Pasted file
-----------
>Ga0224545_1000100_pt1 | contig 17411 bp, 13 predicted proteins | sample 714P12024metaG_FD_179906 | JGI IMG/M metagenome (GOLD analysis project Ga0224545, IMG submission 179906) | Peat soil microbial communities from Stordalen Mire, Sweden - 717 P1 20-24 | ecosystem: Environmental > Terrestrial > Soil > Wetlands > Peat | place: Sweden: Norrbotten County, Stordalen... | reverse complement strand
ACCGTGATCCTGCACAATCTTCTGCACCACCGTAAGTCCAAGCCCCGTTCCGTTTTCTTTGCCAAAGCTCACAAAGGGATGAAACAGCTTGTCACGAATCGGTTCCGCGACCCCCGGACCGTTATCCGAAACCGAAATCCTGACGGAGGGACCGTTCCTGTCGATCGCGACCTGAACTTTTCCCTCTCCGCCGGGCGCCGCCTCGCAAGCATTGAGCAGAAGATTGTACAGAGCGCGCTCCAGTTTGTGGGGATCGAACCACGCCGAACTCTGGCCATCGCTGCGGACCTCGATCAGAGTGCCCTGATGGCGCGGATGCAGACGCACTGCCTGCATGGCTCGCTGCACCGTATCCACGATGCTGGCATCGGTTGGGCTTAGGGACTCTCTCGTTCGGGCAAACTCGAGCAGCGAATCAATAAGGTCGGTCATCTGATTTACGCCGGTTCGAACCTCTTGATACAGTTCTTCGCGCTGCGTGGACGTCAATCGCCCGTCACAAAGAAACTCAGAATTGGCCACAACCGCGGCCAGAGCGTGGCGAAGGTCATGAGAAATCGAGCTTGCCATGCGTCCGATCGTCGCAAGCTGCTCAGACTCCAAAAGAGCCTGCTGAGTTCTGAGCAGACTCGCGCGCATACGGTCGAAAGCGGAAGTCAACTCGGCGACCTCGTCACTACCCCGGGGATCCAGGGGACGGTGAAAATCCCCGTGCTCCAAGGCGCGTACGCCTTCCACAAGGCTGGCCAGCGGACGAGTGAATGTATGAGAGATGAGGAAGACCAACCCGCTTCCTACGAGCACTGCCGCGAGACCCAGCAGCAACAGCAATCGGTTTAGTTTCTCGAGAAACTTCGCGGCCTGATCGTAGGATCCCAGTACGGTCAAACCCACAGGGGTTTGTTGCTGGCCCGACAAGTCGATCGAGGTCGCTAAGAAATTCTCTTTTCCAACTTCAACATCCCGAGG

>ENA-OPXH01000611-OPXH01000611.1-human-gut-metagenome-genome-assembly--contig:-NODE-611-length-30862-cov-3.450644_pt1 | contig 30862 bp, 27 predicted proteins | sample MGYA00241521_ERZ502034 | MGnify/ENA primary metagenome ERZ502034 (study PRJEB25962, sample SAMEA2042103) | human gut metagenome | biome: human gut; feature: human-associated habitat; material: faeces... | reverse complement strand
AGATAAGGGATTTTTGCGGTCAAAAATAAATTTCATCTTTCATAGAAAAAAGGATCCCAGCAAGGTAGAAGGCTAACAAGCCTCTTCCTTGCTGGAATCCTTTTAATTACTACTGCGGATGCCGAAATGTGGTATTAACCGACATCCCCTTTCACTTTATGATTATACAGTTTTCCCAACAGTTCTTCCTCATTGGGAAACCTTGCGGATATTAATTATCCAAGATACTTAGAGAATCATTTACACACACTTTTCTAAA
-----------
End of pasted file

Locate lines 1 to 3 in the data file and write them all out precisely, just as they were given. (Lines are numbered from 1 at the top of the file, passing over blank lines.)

>Ga0224545_1000100_pt1 | contig 17411 bp, 13 predicted proteins | sample 714P12024metaG_FD_179906 | JGI IMG/M metagenome (GOLD analysis project Ga0224545, IMG submission 179906) | Peat soil microbial communities from Stordalen Mire, Sweden - 717 P1 20-24 | ecosystem: Environmental > Terrestrial > Soil > Wetlands > Peat | place: Sweden: Norrbotten County, Stordalen... | reverse complement strand
ACCGTGATCCTGCACAATCTTCTGCACCACCGTAAGTCCAAGCCCCGTTCCGTTTTCTTTGCCAAAGCTCACAAAGGGATGAAACAGCTTGTCACGAATCGGTTCCGCGACCCCCGGACCGTTATCCGAAACCGAAATCCTGACGGAGGGACCGTTCCTGTCGATCGCGACCTGAACTTTTCCCTCTCCGCCGGGCGCCGCCTCGCAAGCATTGAGCAGAAGATTGTACAGAGCGCGCTCCAGTTTGTGGGGATCGAACCACGCCGAACTCTGGCCATCGCTGCGGACCTCGATCAGAGTGCCCTGATGGCGCGGATGCAGACGCACTGCCTGCATGGCTCGCTGCACCGTATCCACGATGCTGGCATCGGTTGGGCTTAGGGACTCTCTCGTTCGGGCAAACTCGAGCAGCGAATCAATAAGGTCGGTCATCTGATTTACGCCGGTTCGAACCTCTTGATACAGTTCTTCGCGCTGCGTGGACGTCAATCGCCCGTCACAAAGAAACTCAGAATTGGCCACAACCGCGGCCAGAGCGTGGCGAAGGTCATGAGAAATCGAGCTTGCCATGCGTCCGATCGTCGCAAGCTGCTCAGACTCCAAAAGAGCCTGCTGAGTTCTGAGCAGACTCGCGCGCATACGGTCGAAAGCGGAAGTCAACTCGGCGACCTCGTCACTACCCCGGGGATCCAGGGGACGGTGAAAATCCCCGTGCTCCAAGGCGCGTACGCCTTCCACAAGGCTGGCCAGCGGACGAGTGAATGTATGAGAGATGAGGAAGACCAACCCGCTTCCTACGAGCACTGCCGCGAGACCCAGCAGCAACAGCAATCGGTTTAGTTTCTCGAGAAACTTCGCGGCCTGATCGTAGGATCCCAGTACGGTCAAACCCACAGGGGTTTGTTGCTGGCCCGACAAGTCGATCGAGGTCGCTAAGAAATTCTCTTTTCCAACTTCAACATCCCGAGG

>ENA-OPXH01000611-OPXH01000611.1-human-gut-metagenome-genome-assembly--contig:-NODE-611-length-30862-cov-3.450644_pt1 | contig 30862 bp, 27 predicted proteins | sample MGYA00241521_ERZ502034 | MGnify/ENA primary metagenome ERZ502034 (study PRJEB25962, sample SAMEA2042103) | human gut metagenome | biome: human gut; feature: human-associated habitat; material: faeces... | reverse complement strand